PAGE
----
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Alex Simpson

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									                                    Alex Simpson
Those of you with young children will know that at about 26 weeks old they may well be
teething, they will be in obvious discomfort and consequently irritable.

Friday 15th Throughout the week previously Alex had been poorly nothing seriously wrong
with him no Rash/stiffness/light intolerance one would associate with Meningitis or one of the
other scary baby illnesses he just had a slight temperature and was grumpy we had spoken to
his GP who had checked his heart lungs blood pressure which were all fine. At about 9am we
came to change Alex and found his chest to be covered in a rash, smallish red marks (about
7mm in diameter). We contacted the doctor and got an appointment for 12.30 he ate that
morning and was still drinking. The doctors examined the rash and thought it most likely to be
measles, which whilst uncomfortable is not in most cases a killer.

We live in a remote area and had missed the courier which takes samples for tests that day, so
arranged to re-visit on Monday and take samples for analysis. Our GP gave us his home
telephone number and arranged to call and see us over the weekend (even though they contract
out the out of hour’s service). Alex continued to be uncomfortable which you’d expect from a
Virus such as Measles he gave up eating and seemed to have a sore throat he would only drink
chilled drinks. Throughout the evening he was still obviously unwell but at about midnight he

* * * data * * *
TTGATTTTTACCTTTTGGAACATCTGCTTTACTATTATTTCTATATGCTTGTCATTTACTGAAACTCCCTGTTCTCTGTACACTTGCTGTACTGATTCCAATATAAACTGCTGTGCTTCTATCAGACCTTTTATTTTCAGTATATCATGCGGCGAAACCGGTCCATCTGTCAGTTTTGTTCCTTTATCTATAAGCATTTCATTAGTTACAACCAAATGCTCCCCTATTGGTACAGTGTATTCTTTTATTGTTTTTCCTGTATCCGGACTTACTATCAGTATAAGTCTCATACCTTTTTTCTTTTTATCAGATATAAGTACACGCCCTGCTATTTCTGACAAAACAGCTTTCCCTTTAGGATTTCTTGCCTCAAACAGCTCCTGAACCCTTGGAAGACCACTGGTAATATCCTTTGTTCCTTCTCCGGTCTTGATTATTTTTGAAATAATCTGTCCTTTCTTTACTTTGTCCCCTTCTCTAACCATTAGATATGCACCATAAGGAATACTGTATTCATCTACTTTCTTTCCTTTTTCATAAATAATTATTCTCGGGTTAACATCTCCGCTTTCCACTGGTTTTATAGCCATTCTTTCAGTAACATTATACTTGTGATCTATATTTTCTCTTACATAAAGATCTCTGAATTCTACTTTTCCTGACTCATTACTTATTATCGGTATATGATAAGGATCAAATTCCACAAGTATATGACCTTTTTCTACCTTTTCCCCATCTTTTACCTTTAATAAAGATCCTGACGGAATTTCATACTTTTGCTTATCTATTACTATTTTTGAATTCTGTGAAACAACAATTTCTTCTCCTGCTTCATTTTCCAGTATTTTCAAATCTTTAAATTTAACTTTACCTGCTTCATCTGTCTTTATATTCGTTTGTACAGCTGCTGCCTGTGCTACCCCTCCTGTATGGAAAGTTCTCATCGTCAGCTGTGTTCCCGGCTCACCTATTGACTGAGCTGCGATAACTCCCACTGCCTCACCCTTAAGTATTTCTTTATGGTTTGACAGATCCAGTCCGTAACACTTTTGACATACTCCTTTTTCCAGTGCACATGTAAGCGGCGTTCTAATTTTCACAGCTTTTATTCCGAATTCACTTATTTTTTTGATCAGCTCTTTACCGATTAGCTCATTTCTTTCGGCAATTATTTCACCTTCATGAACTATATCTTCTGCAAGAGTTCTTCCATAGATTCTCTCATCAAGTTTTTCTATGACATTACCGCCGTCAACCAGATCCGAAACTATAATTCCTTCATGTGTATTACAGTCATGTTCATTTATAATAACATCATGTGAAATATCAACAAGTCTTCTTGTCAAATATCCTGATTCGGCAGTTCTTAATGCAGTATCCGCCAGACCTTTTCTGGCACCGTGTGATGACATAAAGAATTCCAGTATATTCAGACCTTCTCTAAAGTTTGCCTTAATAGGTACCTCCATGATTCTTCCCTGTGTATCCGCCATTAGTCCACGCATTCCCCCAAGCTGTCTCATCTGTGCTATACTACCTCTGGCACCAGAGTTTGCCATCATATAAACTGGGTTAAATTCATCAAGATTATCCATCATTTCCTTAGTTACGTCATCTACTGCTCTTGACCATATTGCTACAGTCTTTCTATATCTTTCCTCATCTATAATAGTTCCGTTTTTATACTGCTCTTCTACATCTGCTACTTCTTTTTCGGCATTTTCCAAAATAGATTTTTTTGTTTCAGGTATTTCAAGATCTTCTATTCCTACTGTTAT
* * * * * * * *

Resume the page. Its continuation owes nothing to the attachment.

had deteriorated his breathing became laboured and he was grunting we called out the out of
hours doctor service Devon Doctors where we spoke to the on-call doctor we described the
symptoms and he could hear Alex breathing over the phone he suggested we come directly to
their office in the Hospital at Barnstaple which took us about 45mins (it’s 30miles and we had
to wake and dress our other son first) on arrival we carried Alex in the doctor examined him for
about 5mins decided he was very unhappy with him wasn’t sure what was wrong possibly
appendicitis or peritonitis and admitted us directly to the Paediatric ward at the hospital on
arrival Alex was examined by the doctor on duty who together with the nurses present
immediately began to treat Alex for shock injecting him with antibiotics and fluids (although
they still didn’t know what was wrong with him the rash which was worsening wasn’t behaving
like Meningitis or Measles the consultant was called from the Intensive Care Unit had been
called into work, and the anaesthetist from ICU was also working on Alex. Meanwhile Deb & I
were in blind panic but trying to support our other 9yr old who’d come with us and was being
cared for by other nurses on the ward. The treatment continued until about 3am when we were